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But how are you………..

March 31, 2009

This is how a lot of emails from my friends end – your blog is great – but how are you, really?

That is a tricky question. Most of you know, I would not have picked to move to India. The decision came about quickly and it was a big surprise. I knew from the first moment of hearing the possibility that it would be a great adventure for our family and that we would never regret coming to Delhi. I realized that was true. And then I threw up.

This has been a wonderful career move for number one hubby. He loves his job and he loves having our family close together. I love that too. I am very proud of him and it is amazing to watch him thrive.

There are certainly challenges that I did not expect. India is considered a hardship post by the U.S. government and most private companies. I can agree with that. A big challenge for me – being a terrible creature of habit – is that nothing is really predictable. Just because you found kick arse goldfish crackers and nacho cheese Doritos at the market this week, does not mean anything for next week. Living in India is like investing in the stock market. Past performance is not a measure of future success.

I miss my family and dear friends terribly. I hate being away from them. H.a.t.e. it. Period. This is the biggest challenge for me. And I so miss my little cat Queso.

We have celebrated 4 birthdays here and it was difficult at best not to have my family here with us. Easter and Thanksgiving will not be easy either.

I miss my shower with never-ending hot water and double shower heads. I miss my kick-arse washer and dryer. I miss my double oven. I miss my office filled with paper and embellishments with a window that looks out at trees. I miss Taco Bell and Cheesecake Factory and Chick-Fil-A. I miss soft towels that smell like a spring rain.

But I realize that you can survive without the things that make life more comfortable. It’s the whole niceties v. necessities argument. And you can find new adventures without a dryer and a double oven that make those things seem not as important.

Although the basement where the kids can go when they you need a break is hard to live without.

And I do miss shopping at Target and Costco. I can live without shopping at those stores – I actually like the markets here – they are interesting and fun. But I miss the one stop shopping. And I really miss stores that open at 8am. Nothing here seems to open before 11am.

I miss driving myself. Although, I do not want to drive here – traffic is crazy! But there is freedom in a set of car keys and a drivers license.

I miss living on a cul-de-sac with a yard and trees and flowers. I miss kick ball in the court and a glass of wine on the front porch. I miss the crazy sleepovers we used to host with tacos for dinner and waffles for breakfast.

Connections are harder to make when everyone knows they will be moving at some point. So I guess I miss the sense of permanence.Β  There is comfort in believing that you will be friends with someone for a long time. I am not pointing fingers at others here at all – this is my issue – I find myself pulling back and being more hesitant to get involved because I know that people will be leaving – including me.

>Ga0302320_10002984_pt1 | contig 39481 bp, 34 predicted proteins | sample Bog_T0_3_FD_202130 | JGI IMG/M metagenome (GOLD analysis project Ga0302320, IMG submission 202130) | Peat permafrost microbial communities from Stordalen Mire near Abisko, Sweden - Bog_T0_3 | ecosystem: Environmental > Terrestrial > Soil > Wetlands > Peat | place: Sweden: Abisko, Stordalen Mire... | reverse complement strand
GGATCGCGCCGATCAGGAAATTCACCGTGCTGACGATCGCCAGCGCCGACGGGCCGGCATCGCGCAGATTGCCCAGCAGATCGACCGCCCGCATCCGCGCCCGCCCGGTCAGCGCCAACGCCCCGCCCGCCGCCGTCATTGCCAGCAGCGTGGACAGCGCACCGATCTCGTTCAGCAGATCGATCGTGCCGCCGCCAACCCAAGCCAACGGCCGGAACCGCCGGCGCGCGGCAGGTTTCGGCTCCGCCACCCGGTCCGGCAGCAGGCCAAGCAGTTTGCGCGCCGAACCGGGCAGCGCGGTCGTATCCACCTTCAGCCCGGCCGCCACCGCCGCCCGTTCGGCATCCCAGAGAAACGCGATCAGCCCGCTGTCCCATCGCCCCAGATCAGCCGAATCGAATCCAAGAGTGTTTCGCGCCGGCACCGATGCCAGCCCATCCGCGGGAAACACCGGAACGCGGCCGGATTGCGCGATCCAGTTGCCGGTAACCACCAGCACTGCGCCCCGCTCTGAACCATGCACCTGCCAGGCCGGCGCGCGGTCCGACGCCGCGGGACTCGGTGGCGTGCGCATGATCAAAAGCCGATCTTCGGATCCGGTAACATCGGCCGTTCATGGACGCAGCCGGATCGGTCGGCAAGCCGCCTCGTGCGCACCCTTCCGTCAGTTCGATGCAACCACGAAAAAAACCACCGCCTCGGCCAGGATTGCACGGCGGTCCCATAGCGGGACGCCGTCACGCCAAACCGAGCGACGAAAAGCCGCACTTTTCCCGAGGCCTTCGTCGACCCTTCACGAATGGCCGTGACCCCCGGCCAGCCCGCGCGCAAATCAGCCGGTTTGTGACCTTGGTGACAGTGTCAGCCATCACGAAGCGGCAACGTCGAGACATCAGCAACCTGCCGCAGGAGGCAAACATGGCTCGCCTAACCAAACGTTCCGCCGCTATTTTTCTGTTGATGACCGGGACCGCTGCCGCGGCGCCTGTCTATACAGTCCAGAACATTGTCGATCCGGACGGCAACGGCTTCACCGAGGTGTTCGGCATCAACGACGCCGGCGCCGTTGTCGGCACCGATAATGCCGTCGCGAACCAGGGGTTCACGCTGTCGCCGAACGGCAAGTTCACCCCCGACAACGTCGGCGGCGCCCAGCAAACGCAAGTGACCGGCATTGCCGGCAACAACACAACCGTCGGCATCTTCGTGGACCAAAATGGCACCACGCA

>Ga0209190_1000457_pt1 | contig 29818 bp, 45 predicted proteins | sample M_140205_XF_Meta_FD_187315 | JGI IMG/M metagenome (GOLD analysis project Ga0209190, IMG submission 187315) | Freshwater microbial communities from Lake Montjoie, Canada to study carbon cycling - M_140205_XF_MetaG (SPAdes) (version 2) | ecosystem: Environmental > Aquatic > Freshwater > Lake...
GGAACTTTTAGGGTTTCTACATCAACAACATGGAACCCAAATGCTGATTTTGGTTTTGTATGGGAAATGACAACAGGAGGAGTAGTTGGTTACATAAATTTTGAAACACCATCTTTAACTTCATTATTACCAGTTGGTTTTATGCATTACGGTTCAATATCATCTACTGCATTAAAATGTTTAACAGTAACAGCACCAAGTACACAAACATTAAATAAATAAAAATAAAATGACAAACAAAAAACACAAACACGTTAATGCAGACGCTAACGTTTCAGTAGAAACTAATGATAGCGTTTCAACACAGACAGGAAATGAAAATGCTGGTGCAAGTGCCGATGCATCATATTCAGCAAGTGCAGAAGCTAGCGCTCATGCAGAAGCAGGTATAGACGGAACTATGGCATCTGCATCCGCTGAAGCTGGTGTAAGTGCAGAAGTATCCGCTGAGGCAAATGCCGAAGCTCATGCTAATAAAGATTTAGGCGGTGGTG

Old habits die hard and I just miss my routines.

However, there are a lot a things that balance out the things I miss.

The school is amazing. I have talked about it before so I won’t bore you with repeating myself. But my children are growing as learners in ways they might not have in the U.S. They are thinking in ways they have never thought before. There is a big emphasis here on creative thinking. I love that! The school also addresses my children as people and as students. In Flower’s conference, the teacher had as one of her goals to participate in the swimming program at the school. He has already gotten to know her very well and is fostering her growth inside the classroom and out. The teachers in the U.S. knew my kids very, very well – but the curriculum is just very different here. And by the way, I miss those U.S. teachers for a lot of reasons – they are fabulous in their own right.

Bear’s Humanities class is a mix of English and Social Studies. They have couches in his classroom and the kids “hang out” to learn. Bear actually asked me to go to the library with him the other day to help him pick out a book to read. After I got up off the floor from falling over – off to the library we went. He checked out two books.Β  I don’t think he has actually started reading either one of them yet – but, hey, baby steps.

Angel has been given differentiated instruction in math. It appears she has quite the creative problem solving little brain. It is not a surprise really because she plays a little game with herself where she creates an invention and then she talks about it for 45 minutes straight. The ideas truly pour out of her. It is nice to see that embraced at school.

Seeing that the world is not the bubble we knew has been good for all of us. There is so much here that is different and interesting. We are fortunate to be exposed to it.

Although Bear did ask when we could go back to not having anyone cook and clean and just “be” in our house. I had to explain to him that someone was cooking and cleaning and “being” in our house before. She just wasn’t get paid to do it. To which he replied “oh yeah”. I reminded him that “that would be me”.